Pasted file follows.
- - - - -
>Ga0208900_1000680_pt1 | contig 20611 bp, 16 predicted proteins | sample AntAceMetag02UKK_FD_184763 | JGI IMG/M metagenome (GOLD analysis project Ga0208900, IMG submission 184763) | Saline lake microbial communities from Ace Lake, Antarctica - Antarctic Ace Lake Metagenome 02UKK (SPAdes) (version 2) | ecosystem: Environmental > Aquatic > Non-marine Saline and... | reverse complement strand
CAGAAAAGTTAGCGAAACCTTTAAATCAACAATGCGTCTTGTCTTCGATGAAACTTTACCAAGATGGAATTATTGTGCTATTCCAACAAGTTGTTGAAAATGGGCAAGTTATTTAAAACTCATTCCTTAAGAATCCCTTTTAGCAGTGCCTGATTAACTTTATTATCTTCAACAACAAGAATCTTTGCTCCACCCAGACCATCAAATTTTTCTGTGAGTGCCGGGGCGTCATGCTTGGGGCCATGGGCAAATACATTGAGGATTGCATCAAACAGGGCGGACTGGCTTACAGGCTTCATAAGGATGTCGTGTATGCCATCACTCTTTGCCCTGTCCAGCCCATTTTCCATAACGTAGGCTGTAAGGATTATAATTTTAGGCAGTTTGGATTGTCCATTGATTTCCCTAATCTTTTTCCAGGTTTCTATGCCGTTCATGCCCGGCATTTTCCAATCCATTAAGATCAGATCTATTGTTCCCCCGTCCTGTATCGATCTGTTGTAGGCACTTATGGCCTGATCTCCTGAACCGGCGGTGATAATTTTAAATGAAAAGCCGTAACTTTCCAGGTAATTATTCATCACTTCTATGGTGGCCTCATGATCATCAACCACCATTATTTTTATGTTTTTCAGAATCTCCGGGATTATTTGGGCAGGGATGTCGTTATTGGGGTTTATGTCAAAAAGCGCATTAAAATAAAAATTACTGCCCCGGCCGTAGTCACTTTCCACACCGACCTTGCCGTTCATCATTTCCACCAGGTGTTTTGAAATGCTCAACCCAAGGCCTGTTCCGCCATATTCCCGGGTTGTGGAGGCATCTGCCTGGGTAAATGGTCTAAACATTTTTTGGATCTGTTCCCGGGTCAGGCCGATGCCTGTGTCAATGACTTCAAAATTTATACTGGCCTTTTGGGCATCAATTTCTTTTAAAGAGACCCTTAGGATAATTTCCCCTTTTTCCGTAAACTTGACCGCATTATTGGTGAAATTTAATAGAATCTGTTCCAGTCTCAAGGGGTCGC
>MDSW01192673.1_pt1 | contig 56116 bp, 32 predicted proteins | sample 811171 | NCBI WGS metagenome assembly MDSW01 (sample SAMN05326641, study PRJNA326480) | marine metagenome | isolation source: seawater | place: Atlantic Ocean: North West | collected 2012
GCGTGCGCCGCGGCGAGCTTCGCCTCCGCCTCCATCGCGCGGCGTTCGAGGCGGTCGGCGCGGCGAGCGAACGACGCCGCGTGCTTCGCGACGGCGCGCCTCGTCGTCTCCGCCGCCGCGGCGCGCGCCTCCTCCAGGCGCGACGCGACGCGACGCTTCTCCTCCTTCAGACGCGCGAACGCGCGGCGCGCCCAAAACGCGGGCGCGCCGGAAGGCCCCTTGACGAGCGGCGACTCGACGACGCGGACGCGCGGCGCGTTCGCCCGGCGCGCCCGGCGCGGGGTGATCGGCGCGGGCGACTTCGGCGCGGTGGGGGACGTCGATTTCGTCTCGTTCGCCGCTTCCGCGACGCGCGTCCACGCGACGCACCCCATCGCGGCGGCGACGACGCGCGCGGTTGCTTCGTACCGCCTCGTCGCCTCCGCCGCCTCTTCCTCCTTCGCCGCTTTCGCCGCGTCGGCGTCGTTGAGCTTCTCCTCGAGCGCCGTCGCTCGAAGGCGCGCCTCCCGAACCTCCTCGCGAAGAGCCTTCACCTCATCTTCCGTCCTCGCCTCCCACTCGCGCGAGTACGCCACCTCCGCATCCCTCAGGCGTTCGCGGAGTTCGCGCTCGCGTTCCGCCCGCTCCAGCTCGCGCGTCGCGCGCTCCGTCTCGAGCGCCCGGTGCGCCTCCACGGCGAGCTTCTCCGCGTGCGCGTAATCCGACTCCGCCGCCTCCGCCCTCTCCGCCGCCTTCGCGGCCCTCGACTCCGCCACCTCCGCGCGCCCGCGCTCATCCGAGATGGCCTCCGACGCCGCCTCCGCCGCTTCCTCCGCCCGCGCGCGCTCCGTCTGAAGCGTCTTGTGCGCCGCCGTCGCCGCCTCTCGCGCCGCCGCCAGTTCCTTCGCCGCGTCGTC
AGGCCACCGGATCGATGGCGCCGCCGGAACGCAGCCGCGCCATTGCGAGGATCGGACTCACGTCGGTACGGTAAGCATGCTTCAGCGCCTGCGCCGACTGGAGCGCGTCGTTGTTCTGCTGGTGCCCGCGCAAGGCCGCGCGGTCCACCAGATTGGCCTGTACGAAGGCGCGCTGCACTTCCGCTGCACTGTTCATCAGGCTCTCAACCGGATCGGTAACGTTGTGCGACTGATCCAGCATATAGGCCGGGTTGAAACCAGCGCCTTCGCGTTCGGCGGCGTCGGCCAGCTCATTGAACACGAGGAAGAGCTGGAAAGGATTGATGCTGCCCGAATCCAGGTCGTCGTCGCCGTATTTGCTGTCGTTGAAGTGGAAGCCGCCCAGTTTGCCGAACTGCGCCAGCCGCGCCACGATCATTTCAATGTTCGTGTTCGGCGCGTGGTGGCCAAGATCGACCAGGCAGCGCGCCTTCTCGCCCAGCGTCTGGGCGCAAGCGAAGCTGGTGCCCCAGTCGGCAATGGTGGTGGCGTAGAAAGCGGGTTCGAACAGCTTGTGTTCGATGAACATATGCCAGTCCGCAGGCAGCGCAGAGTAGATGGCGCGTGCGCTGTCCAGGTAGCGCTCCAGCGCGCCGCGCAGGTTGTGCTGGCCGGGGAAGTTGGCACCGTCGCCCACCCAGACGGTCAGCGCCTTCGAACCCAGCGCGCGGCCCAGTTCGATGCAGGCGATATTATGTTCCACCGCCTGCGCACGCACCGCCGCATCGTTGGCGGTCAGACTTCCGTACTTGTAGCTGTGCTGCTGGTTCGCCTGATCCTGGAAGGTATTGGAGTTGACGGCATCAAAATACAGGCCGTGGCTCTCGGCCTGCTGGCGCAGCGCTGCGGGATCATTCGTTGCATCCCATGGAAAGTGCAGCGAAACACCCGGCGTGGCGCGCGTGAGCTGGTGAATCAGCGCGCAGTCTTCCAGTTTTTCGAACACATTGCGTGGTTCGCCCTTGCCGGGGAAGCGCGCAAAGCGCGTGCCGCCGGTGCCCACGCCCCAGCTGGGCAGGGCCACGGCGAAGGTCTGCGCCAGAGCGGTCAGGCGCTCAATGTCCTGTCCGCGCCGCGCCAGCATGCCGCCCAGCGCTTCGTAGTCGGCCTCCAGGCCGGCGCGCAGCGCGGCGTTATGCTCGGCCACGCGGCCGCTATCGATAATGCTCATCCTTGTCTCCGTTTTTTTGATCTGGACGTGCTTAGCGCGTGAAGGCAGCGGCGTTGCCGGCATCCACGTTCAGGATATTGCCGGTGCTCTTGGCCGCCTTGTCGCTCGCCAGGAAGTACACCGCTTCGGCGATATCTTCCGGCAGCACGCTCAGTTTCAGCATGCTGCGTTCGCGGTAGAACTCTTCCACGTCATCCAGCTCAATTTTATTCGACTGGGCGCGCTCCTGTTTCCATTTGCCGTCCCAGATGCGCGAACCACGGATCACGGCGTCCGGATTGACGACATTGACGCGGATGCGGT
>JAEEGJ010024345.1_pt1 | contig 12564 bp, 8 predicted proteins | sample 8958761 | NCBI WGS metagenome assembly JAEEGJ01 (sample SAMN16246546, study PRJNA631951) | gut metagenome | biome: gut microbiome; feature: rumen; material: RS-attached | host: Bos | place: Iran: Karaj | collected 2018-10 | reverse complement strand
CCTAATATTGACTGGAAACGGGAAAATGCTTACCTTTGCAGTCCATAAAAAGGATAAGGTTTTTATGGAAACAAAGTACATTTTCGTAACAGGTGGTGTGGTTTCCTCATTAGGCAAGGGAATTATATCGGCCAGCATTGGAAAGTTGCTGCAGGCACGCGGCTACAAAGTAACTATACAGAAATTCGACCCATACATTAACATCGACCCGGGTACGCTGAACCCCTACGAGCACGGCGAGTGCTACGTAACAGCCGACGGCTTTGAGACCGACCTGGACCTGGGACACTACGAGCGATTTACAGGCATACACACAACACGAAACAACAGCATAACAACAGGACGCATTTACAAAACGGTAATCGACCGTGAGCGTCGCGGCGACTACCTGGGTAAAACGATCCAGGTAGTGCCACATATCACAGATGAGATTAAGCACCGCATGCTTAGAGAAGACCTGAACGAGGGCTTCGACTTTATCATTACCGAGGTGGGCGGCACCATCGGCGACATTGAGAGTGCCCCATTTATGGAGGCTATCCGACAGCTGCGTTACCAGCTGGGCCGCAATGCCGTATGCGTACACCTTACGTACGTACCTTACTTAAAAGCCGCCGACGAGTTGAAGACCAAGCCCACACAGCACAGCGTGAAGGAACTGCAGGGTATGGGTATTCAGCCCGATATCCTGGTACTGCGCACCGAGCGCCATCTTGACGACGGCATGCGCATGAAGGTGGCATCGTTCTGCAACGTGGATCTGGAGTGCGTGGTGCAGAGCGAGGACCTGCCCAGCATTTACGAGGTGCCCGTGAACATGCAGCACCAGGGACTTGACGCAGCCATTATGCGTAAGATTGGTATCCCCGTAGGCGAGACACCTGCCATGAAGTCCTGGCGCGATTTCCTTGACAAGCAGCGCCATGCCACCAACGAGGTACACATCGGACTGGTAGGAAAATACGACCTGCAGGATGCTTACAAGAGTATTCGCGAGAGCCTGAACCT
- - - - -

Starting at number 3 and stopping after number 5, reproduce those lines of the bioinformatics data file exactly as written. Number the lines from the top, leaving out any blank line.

>MDSW01192673.1_pt1 | contig 56116 bp, 32 predicted proteins | sample 811171 | NCBI WGS metagenome assembly MDSW01 (sample SAMN05326641, study PRJNA326480) | marine metagenome | isolation source: seawater | place: Atlantic Ocean: North West | collected 2012
GCGTGCGCCGCGGCGAGCTTCGCCTCCGCCTCCATCGCGCGGCGTTCGAGGCGGTCGGCGCGGCGAGCGAACGACGCCGCGTGCTTCGCGACGGCGCGCCTCGTCGTCTCCGCCGCCGCGGCGCGCGCCTCCTCCAGGCGCGACGCGACGCGACGCTTCTCCTCCTTCAGACGCGCGAACGCGCGGCGCGCCCAAAACGCGGGCGCGCCGGAAGGCCCCTTGACGAGCGGCGACTCGACGACGCGGACGCGCGGCGCGTTCGCCCGGCGCGCCCGGCGCGGGGTGATCGGCGCGGGCGACTTCGGCGCGGTGGGGGACGTCGATTTCGTCTCGTTCGCCGCTTCCGCGACGCGCGTCCACGCGACGCACCCCATCGCGGCGGCGACGACGCGCGCGGTTGCTTCGTACCGCCTCGTCGCCTCCGCCGCCTCTTCCTCCTTCGCCGCTTTCGCCGCGTCGGCGTCGTTGAGCTTCTCCTCGAGCGCCGTCGCTCGAAGGCGCGCCTCCCGAACCTCCTCGCGAAGAGCCTTCACCTCATCTTCCGTCCTCGCCTCCCACTCGCGCGAGTACGCCACCTCCGCATCCCTCAGGCGTTCGCGGAGTTCGCGCTCGCGTTCCGCCCGCTCCAGCTCGCGCGTCGCGCGCTCCGTCTCGAGCGCCCGGTGCGCCTCCACGGCGAGCTTCTCCGCGTGCGCGTAATCCGACTCCGCCGCCTCCGCCCTCTCCGCCGCCTTCGCGGCCCTCGACTCCGCCACCTCCGCGCGCCCGCGCTCATCCGAGATGGCCTCCGACGCCGCCTCCGCCGCTTCCTCCGCCCGCGCGCGCTCCGTCTGAAGCGTCTTGTGCGCCGCCGTCGCCGCCTCTCGCGCCGCCGCCAGTTCCTTCGCCGCGTCGTC
AGGCCACCGGATCGATGGCGCCGCCGGAACGCAGCCGCGCCATTGCGAGGATCGGACTCACGTCGGTACGGTAAGCATGCTTCAGCGCCTGCGCCGACTGGAGCGCGTCGTTGTTCTGCTGGTGCCCGCGCAAGGCCGCGCGGTCCACCAGATTGGCCTGTACGAAGGCGCGCTGCACTTCCGCTGCACTGTTCATCAGGCTCTCAACCGGATCGGTAACGTTGTGCGACTGATCCAGCATATAGGCCGGGTTGAAACCAGCGCCTTCGCGTTCGGCGGCGTCGGCCAGCTCATTGAACACGAGGAAGAGCTGGAAAGGATTGATGCTGCCCGAATCCAGGTCGTCGTCGCCGTATTTGCTGTCGTTGAAGTGGAAGCCGCCCAGTTTGCCGAACTGCGCCAGCCGCGCCACGATCATTTCAATGTTCGTGTTCGGCGCGTGGTGGCCAAGATCGACCAGGCAGCGCGCCTTCTCGCCCAGCGTCTGGGCGCAAGCGAAGCTGGTGCCCCAGTCGGCAATGGTGGTGGCGTAGAAAGCGGGTTCGAACAGCTTGTGTTCGATGAACATATGCCAGTCCGCAGGCAGCGCAGAGTAGATGGCGCGTGCGCTGTCCAGGTAGCGCTCCAGCGCGCCGCGCAGGTTGTGCTGGCCGGGGAAGTTGGCACCGTCGCCCACCCAGACGGTCAGCGCCTTCGAACCCAGCGCGCGGCCCAGTTCGATGCAGGCGATATTATGTTCCACCGCCTGCGCACGCACCGCCGCATCGTTGGCGGTCAGACTTCCGTACTTGTAGCTGTGCTGCTGGTTCGCCTGATCCTGGAAGGTATTGGAGTTGACGGCATCAAAATACAGGCCGTGGCTCTCGGCCTGCTGGCGCAGCGCTGCGGGATCATTCGTTGCATCCCATGGAAAGTGCAGCGAAACACCCGGCGTGGCGCGCGTGAGCTGGTGAATCAGCGCGCAGTCTTCCAGTTTTTCGAACACATTGCGTGGTTCGCCCTTGCCGGGGAAGCGCGCAAAGCGCGTGCCGCCGGTGCCCACGCCCCAGCTGGGCAGGGCCACGGCGAAGGTCTGCGCCAGAGCGGTCAGGCGCTCAATGTCCTGTCCGCGCCGCGCCAGCATGCCGCCCAGCGCTTCGTAGTCGGCCTCCAGGCCGGCGCGCAGCGCGGCGTTATGCTCGGCCACGCGGCCGCTATCGATAATGCTCATCCTTGTCTCCGTTTTTTTGATCTGGACGTGCTTAGCGCGTGAAGGCAGCGGCGTTGCCGGCATCCACGTTCAGGATATTGCCGGTGCTCTTGGCCGCCTTGTCGCTCGCCAGGAAGTACACCGCTTCGGCGATATCTTCCGGCAGCACGCTCAGTTTCAGCATGCTGCGTTCGCGGTAGAACTCTTCCACGTCATCCAGCTCAATTTTATTCGACTGGGCGCGCTCCTGTTTCCATTTGCCGTCCCAGATGCGCGAACCACGGATCACGGCGTCCGGATTGACGACATTGACGCGGATGCGGT